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Discussion in 'Archived Threads 2001-2004' started by Ken Stuart, May 24, 2001.
I suppose it's also useful for the lot of people that can only afford to upgrade one thing at a time. Maybe they'll have a non-progressive DVD player that they're not ready to replace yet. Other TV manufacturers have 3-2 pulldown, so this isn't an uncommon thing to have the feature on a TV instead of a player.
Progressive scan will always give you a superior picture to a hd ready sets internal line doubler evan if the internal line doubler does a 3.2 pull down..
With progressive scan the 3.2 pulldown is accomplished in the digital domain using the frame flags encoded in the dvd's mpeg bitstream..
Advantages of progressive conversion
Line doublers are used in other high-end home entertainment systems to provide progressive scanning. These may be stand-alone devices or incorporated into a digital TV. Impressive as they may be, DVD in-player progressive conversion has three big advantages over line doublers:
1) High precision and stability
A DVD-Video disc mastered from a film holds all the data necessary to produce an accurate progressive image, whereas an external line doubler must take hints from the video source to determine the source material and frame allocation.
2) All-digital conversion minimizes signal degradation
Since the signal from the DVD-Video disc is digital, progressive conversion can be performed digitally inside the player. Signal quality is protected until it leaves the player's analog output. In contrast, a stand-alone or in-TV doubler first receives information from the analog output of the source device then converts this analog signal back to digital for processing. Finally, it must translate the signal back to analog before outputting it. All this back-and-forth translation is much more likely to degrade the signal.
3) Processing is optimized to DVD-Video's high image quality
Line doublers built into digital TV sets are designed to work with a variety of video sources, so their settings are not necessarily ideal for DVD-Video. Progressive conversion is optimized for the high resolution and low noise of the DVD-Video format. This enables the unit to preserve DVD-Video picture quality for display on all screen sizes, from direct-view CRT to projectors.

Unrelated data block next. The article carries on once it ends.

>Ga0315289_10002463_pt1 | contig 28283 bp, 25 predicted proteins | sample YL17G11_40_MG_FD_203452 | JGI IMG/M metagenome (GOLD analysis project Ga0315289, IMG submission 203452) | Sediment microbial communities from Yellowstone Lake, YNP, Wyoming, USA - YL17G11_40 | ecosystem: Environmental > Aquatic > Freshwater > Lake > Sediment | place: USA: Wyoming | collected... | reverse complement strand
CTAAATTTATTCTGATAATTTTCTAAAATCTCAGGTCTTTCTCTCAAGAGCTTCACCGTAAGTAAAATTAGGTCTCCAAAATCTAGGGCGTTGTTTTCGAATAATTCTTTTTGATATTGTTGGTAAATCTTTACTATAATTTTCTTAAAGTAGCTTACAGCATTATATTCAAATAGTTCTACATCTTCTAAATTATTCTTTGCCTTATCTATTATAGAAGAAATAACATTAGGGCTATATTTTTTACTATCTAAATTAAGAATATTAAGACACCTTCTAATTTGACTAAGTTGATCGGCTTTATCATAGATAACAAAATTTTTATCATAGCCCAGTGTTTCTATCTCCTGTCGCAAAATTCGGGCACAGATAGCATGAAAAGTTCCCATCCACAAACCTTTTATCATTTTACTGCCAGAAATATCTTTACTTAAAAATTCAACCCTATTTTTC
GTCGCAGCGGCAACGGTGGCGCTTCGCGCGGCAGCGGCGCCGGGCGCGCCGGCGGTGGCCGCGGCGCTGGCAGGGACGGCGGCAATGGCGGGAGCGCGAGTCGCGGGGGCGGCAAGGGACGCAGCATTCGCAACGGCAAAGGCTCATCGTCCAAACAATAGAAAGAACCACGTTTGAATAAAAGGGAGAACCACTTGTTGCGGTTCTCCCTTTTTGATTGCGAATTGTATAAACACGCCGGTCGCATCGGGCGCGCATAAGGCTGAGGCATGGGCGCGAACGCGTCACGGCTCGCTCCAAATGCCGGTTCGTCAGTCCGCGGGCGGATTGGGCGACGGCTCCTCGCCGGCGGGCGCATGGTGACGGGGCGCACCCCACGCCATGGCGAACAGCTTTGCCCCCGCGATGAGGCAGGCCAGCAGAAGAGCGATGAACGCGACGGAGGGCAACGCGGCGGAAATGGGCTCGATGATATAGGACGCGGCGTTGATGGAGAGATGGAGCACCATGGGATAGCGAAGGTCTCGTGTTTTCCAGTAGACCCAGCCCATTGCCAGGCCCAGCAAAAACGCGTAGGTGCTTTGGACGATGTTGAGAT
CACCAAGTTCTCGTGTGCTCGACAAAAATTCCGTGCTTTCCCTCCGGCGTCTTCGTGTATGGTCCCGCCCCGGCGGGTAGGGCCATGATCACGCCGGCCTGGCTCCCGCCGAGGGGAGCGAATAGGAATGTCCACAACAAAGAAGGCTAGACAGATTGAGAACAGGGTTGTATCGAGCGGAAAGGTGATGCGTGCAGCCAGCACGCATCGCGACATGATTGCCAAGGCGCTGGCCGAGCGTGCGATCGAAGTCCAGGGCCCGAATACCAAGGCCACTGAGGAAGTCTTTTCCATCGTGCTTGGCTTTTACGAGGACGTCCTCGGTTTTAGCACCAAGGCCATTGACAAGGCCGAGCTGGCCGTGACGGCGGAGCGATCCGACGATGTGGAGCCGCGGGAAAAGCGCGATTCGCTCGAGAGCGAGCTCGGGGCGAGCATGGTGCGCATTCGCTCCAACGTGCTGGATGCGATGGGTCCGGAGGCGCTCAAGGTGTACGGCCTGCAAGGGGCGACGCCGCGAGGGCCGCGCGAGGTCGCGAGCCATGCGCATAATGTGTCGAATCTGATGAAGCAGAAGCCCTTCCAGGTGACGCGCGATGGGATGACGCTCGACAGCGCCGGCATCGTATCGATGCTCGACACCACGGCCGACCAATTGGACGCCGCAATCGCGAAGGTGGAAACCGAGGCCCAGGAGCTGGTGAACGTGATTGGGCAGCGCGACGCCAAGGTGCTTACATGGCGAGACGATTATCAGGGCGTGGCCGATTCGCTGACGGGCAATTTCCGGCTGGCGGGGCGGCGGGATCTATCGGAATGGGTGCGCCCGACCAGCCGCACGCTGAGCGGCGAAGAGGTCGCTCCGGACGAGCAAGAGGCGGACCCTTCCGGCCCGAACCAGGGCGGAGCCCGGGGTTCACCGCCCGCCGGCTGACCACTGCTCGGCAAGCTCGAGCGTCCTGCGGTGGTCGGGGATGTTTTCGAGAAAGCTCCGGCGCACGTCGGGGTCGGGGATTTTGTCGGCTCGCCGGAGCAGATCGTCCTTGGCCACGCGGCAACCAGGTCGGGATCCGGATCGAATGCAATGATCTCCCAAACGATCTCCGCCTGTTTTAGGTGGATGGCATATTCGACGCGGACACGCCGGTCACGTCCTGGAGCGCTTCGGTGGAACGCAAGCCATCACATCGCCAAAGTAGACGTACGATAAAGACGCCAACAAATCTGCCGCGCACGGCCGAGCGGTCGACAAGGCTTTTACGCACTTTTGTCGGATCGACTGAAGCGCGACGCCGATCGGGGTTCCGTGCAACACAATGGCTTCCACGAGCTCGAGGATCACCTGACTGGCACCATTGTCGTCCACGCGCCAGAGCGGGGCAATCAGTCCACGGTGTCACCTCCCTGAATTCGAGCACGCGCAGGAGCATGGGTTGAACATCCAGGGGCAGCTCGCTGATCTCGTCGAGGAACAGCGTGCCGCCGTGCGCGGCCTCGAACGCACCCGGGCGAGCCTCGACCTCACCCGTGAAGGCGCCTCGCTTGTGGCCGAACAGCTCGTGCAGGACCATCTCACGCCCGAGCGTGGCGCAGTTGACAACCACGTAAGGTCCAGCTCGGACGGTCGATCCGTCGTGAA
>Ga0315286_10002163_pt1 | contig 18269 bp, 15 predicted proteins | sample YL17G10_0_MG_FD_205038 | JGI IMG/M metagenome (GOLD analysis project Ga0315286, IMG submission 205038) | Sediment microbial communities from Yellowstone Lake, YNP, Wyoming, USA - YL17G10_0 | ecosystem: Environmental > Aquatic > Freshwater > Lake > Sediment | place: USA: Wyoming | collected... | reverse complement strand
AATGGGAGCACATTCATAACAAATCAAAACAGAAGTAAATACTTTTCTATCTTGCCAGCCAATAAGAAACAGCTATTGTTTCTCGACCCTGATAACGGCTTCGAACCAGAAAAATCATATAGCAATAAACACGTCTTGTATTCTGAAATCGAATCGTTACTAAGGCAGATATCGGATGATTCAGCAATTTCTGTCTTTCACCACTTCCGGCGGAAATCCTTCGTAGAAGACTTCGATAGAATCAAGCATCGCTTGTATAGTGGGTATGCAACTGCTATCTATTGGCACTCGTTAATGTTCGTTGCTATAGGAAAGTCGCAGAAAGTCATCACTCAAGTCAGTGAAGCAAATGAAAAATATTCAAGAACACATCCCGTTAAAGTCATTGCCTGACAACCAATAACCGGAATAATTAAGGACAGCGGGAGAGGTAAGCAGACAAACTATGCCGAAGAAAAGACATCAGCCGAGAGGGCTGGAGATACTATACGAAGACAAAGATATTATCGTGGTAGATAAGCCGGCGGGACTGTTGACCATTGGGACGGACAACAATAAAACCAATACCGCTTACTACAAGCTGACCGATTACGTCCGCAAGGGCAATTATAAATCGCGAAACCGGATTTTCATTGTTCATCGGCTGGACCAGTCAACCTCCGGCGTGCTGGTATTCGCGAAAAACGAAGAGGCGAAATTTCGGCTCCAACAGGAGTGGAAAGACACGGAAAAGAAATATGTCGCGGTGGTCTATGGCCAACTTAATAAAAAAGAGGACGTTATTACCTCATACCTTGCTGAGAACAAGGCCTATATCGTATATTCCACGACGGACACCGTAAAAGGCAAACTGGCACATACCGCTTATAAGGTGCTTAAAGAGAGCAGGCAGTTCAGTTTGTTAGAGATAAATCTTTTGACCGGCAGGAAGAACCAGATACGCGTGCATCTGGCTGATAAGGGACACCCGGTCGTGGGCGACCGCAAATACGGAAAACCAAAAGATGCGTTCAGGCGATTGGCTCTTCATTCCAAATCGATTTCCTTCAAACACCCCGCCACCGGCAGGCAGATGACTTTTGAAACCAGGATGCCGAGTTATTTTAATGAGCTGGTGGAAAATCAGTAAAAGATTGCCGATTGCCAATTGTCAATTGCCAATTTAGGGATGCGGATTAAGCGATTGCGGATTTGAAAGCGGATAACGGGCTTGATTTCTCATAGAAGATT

Where, where can I find an FAQ just like what you wrote (or copied from one?) on ALL the features like this one, easy to understand and comparative, yet not verbose to take up volumes if printed out...
So is Sony KV32HS20 - practically the same TV as 32XBR400, while XBR450 that replaced 400 has added features like 3:2 pulldown? HS20 is cheaper than XBR400 was...
Look on the Panasonic website for explanations like the one above - I could have sworn I saw that there somewhere (I think in the progressive DVD player section).
I'm new to the progressive scan DVD market and I don't quite understand all the 3:2 stuff. I do understand the concept of the fps, but I have a question.
Take the Pioneer 434 DVD player, progressive scan but no 3:2 pulldown. If you were to output this player to a TV that has 3:2 pulldown, would you in effect be delivering the same thing as using a progressive scan DVD player with 3:2 pulldown?
If not, can someone elaborate on the differences.
The thing you want to look for in a progressive DVD player is 3-2 pulldown detection. Every DVD player (progressive and interlaced) has 3-2 pulldown.
The Pioneer 434, like you said, doesn't have a "film mode", or in other words, doesn't have any way of detecting the 3-2 pulldown applied to the source.
3-2 pulldown is how 24 fps of film is adapted to the 60 fields of video. Each frame of film is sampled either 2 or 3 times (3-2-3-2-3-2-3-2...etc..). By detecting this pattern, the player can tell which two fields of video belong to the same frame of film. The Pioneer (as well as any other video de-interlacing scheme) can and will "mix" two different fields from two different frames of film, creating artifacts.
Most of the time, if you output a 480p signal from a DVD player (lets use the Pioneer 434), any line doubling or de-interlacing built into the TV will be bypassed, since the signal is allready 480p. The only way to use the 3-2 pulldown detection included in some TV's, is by outputting an interlaced 480i signal to the TV, which all progressive scan DVD players can do as well. However, in order for the TV to perform it's de-interlacing, it needs to digitize the analog video signal sent from the DVD player. These extra A/D D/A conversions tend to soften the picture and fine detail.
The benefit of having a progressive scan DVD player is to avoid those extra conversions by having the de-interlacing performed while the signal is still digital, so that no image detail is lost in the conversions.